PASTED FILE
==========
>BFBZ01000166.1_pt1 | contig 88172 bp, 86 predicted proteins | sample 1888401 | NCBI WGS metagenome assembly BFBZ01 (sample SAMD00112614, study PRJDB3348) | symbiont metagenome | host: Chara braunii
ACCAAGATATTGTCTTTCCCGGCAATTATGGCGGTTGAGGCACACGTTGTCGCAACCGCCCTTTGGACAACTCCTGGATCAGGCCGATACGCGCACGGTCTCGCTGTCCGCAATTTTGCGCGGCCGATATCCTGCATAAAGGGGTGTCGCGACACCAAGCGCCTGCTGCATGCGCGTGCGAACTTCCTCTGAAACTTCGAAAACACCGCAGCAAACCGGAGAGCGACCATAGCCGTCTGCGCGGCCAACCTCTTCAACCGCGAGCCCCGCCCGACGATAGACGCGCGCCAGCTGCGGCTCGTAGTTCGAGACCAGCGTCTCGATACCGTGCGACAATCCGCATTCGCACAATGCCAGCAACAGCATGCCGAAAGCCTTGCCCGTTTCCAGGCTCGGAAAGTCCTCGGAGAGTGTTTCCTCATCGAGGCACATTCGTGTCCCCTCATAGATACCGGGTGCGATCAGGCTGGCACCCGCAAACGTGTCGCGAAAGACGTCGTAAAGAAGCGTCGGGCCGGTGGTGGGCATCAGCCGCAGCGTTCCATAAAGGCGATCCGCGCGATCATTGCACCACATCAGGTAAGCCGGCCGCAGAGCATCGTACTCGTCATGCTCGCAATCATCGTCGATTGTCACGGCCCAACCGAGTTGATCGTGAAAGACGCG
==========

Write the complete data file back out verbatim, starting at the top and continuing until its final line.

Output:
>BFBZ01000166.1_pt1 | contig 88172 bp, 86 predicted proteins | sample 1888401 | NCBI WGS metagenome assembly BFBZ01 (sample SAMD00112614, study PRJDB3348) | symbiont metagenome | host: Chara braunii
ACCAAGATATTGTCTTTCCCGGCAATTATGGCGGTTGAGGCACACGTTGTCGCAACCGCCCTTTGGACAACTCCTGGATCAGGCCGATACGCGCACGGTCTCGCTGTCCGCAATTTTGCGCGGCCGATATCCTGCATAAAGGGGTGTCGCGACACCAAGCGCCTGCTGCATGCGCGTGCGAACTTCCTCTGAAACTTCGAAAACACCGCAGCAAACCGGAGAGCGACCATAGCCGTCTGCGCGGCCAACCTCTTCAACCGCGAGCCCCGCCCGACGATAGACGCGCGCCAGCTGCGGCTCGTAGTTCGAGACCAGCGTCTCGATACCGTGCGACAATCCGCATTCGCACAATGCCAGCAACAGCATGCCGAAAGCCTTGCCCGTTTCCAGGCTCGGAAAGTCCTCGGAGAGTGTTTCCTCATCGAGGCACATTCGTGTCCCCTCATAGATACCGGGTGCGATCAGGCTGGCACCCGCAAACGTGTCGCGAAAGACGTCGTAAAGAAGCGTCGGGCCGGTGGTGGGCATCAGCCGCAGCGTTCCATAAAGGCGATCCGCGCGATCATTGCACCACATCAGGTAAGCCGGCCGCAGAGCATCGTACTCGTCATGCTCGCAATCATCGTCGATTGTCACGGCCCAACCGAGTTGATCGTGAAAGACGCG